by Michael J. Shapiro | January 28, 2016
Group bookings have significantly increased over the past month, according to TravelClick's January 2016 North American Hospitality Review. That surge is in part counteracting lackluster business-transient reservations.

"Business demand pace has slowed, creating greater dependency on hoteliers to offset the slowing pace with discounted leisure and promotional bookings," explained John Hach, TravelClick's senior industry analyst. "As a result, hoteliers must ensure that they are measuring and monitoring local advance-booking trends across all channels to reach their 2016 revenue-per-available-room objectives."

The latest forecast from PricewaterhouseCoopers calls for a 5.5 percent RevPAR increase this year, despite some economic concerns and lackluster hotel performance in the fourth quarter of 2015. PwC predicts average daily rates will rise by 5.2 percent in 2016, although, the forecast notes, hoteliers currently are struggling to raise rates by any significant amount. Occupancy continues to rise, at the highest rate of increase since 1981. The forecast predicts hotels will average 65.7 percent occupancy this year.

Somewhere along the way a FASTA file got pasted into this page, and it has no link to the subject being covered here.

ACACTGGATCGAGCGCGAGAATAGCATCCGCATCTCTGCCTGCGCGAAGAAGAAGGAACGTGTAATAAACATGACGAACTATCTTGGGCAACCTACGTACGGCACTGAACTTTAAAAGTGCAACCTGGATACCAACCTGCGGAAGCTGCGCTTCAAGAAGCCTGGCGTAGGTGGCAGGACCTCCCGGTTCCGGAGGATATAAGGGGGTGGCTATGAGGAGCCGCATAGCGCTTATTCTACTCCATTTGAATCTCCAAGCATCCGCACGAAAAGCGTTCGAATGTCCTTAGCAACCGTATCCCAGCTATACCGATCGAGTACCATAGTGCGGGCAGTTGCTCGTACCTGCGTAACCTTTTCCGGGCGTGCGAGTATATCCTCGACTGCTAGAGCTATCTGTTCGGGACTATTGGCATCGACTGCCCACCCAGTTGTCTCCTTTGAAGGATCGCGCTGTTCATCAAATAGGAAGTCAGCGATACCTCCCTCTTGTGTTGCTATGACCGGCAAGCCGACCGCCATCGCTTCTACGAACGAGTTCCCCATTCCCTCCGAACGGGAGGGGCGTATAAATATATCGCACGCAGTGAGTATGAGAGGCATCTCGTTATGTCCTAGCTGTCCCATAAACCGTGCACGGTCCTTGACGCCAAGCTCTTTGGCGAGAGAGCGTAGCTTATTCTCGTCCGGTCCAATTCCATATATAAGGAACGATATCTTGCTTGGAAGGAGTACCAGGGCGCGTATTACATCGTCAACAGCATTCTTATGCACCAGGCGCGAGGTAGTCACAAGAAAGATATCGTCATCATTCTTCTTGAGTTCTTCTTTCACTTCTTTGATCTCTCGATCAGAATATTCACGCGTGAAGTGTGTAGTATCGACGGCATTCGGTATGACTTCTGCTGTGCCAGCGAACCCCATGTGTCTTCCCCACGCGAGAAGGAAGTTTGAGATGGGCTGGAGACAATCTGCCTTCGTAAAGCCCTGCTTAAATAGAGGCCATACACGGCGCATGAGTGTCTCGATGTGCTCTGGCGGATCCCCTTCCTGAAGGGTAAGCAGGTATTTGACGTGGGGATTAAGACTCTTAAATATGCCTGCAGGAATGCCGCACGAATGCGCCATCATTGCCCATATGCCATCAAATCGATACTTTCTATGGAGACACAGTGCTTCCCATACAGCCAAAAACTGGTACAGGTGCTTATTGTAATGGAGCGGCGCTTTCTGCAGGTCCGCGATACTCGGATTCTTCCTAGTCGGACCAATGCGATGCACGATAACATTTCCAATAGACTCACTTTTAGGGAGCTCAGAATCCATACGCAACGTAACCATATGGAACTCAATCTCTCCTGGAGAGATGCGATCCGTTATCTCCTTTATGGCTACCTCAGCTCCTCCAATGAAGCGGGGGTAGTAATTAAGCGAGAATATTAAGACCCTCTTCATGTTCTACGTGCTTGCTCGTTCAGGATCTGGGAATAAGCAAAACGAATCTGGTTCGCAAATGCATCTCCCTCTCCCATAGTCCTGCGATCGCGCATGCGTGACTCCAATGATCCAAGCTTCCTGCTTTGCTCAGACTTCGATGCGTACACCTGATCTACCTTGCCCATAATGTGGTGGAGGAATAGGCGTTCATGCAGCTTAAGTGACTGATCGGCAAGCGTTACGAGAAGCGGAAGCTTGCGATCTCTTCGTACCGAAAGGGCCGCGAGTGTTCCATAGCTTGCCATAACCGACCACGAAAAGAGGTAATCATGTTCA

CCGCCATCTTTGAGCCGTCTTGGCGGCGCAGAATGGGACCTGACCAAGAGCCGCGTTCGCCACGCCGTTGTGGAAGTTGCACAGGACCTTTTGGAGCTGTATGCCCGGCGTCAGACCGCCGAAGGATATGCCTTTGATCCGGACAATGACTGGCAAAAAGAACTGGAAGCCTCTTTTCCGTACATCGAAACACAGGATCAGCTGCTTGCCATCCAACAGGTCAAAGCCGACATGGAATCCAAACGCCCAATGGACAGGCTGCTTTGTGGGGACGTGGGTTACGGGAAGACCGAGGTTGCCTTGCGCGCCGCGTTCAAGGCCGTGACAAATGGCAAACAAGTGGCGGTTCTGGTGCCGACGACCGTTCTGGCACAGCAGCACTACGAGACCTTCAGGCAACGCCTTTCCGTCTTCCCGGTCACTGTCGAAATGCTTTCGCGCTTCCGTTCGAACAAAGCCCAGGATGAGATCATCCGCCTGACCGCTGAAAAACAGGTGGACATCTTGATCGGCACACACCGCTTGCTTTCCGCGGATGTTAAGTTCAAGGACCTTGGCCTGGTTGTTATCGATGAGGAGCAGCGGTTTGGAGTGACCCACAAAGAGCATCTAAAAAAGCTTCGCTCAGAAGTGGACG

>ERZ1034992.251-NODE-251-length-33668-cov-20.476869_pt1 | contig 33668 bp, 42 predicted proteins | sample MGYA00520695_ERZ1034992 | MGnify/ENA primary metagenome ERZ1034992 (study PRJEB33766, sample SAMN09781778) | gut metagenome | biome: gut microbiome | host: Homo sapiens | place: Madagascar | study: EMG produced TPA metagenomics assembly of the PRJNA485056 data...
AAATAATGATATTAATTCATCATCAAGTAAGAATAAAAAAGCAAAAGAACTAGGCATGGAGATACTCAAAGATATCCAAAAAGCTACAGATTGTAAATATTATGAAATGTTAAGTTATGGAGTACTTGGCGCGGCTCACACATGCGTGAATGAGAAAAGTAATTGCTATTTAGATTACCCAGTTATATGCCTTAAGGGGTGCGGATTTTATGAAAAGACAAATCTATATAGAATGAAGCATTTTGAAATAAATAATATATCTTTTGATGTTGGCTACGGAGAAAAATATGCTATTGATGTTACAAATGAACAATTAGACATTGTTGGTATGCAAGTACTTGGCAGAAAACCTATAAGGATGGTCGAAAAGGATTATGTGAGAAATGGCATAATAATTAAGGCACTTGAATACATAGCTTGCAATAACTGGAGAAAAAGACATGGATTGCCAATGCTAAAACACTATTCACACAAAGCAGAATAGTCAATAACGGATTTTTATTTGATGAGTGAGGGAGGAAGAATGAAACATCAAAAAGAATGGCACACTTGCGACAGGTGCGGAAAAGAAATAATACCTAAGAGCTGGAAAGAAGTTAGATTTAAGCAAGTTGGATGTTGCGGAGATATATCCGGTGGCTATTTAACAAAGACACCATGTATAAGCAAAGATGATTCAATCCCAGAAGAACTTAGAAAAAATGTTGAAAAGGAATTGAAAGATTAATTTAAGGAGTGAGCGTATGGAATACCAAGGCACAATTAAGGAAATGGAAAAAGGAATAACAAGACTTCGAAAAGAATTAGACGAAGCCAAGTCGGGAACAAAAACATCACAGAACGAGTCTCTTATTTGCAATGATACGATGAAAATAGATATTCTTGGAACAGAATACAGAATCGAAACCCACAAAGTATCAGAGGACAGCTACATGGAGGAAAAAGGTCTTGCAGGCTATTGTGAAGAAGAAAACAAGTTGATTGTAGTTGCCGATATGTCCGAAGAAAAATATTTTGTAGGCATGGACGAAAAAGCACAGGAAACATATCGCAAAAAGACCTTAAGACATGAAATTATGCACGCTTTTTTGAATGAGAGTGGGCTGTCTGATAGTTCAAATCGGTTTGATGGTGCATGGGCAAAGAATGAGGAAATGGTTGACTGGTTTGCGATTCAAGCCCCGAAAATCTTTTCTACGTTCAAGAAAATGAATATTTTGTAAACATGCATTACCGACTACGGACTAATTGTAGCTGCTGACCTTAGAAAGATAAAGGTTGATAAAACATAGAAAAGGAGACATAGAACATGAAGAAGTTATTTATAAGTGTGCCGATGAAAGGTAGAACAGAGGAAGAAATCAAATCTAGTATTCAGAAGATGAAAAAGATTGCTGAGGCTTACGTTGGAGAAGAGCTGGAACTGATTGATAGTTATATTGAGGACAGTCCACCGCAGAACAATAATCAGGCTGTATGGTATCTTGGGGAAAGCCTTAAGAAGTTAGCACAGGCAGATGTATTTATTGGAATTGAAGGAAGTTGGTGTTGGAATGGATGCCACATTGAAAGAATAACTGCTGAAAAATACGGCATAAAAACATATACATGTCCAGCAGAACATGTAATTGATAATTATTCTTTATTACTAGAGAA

TravelClick, which tracks committed occupancy, notes that group bookings for the next 12 months are up 3.5 percent in terms of committed room nights over the same time last year, and that group ADR is 4.7 percent higher. Transient bookings are up 2 percent overall for the next 12 months, with an accompanying 4.6 percent rise in ADR. But much of that demand is being driven by transient leisure; negotiated and retail transient-business bookings are down 3.6 percent thus far. Despite that, ADR in the transient business segment actually IS up by 5.2 percent.

Group bookings are particularly strong for the second quarter, with a 5 percent increase over this time last year in committed occupancy and a 4.8 percent higher ADR. "The dispersion of the newly added group bookings will continue throughout the new year," added TravelClick's Hech, "providing a viable foundation of advance reservation business. This bodes well for hoteliers to continue their focus on increasing ADR in 2016."